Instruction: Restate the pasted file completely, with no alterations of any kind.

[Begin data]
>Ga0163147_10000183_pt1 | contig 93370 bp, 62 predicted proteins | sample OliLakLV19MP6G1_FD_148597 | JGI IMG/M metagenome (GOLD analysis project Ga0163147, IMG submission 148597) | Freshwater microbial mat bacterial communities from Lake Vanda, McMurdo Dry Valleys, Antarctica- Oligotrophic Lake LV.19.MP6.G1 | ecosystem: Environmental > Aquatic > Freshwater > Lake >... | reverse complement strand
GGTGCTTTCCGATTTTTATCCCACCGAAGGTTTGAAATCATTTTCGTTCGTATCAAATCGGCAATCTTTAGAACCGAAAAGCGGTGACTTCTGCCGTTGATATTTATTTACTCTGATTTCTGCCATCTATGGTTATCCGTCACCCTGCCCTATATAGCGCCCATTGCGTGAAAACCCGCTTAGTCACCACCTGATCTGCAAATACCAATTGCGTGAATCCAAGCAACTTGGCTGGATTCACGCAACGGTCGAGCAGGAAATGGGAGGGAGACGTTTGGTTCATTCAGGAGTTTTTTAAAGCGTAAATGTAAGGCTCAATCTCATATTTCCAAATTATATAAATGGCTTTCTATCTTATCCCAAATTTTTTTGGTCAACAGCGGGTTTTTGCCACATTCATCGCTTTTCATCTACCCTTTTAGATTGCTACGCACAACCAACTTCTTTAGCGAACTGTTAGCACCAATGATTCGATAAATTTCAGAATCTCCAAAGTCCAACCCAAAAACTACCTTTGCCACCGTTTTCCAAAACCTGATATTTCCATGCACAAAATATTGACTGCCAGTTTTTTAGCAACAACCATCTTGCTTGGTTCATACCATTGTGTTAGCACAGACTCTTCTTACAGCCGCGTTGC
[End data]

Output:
>Ga0163147_10000183_pt1 | contig 93370 bp, 62 predicted proteins | sample OliLakLV19MP6G1_FD_148597 | JGI IMG/M metagenome (GOLD analysis project Ga0163147, IMG submission 148597) | Freshwater microbial mat bacterial communities from Lake Vanda, McMurdo Dry Valleys, Antarctica- Oligotrophic Lake LV.19.MP6.G1 | ecosystem: Environmental > Aquatic > Freshwater > Lake >... | reverse complement strand
GGTGCTTTCCGATTTTTATCCCACCGAAGGTTTGAAATCATTTTCGTTCGTATCAAATCGGCAATCTTTAGAACCGAAAAGCGGTGACTTCTGCCGTTGATATTTATTTACTCTGATTTCTGCCATCTATGGTTATCCGTCACCCTGCCCTATATAGCGCCCATTGCGTGAAAACCCGCTTAGTCACCACCTGATCTGCAAATACCAATTGCGTGAATCCAAGCAACTTGGCTGGATTCACGCAACGGTCGAGCAGGAAATGGGAGGGAGACGTTTGGTTCATTCAGGAGTTTTTTAAAGCGTAAATGTAAGGCTCAATCTCATATTTCCAAATTATATAAATGGCTTTCTATCTTATCCCAAATTTTTTTGGTCAACAGCGGGTTTTTGCCACATTCATCGCTTTTCATCTACCCTTTTAGATTGCTACGCACAACCAACTTCTTTAGCGAACTGTTAGCACCAATGATTCGATAAATTTCAGAATCTCCAAAGTCCAACCCAAAAACTACCTTTGCCACCGTTTTCCAAAACCTGATATTTCCATGCACAAAATATTGACTGCCAGTTTTTTAGCAACAACCATCTTGCTTGGTTCATACCATTGTGTTAGCACAGACTCTTCTTACAGCCGCGTTGC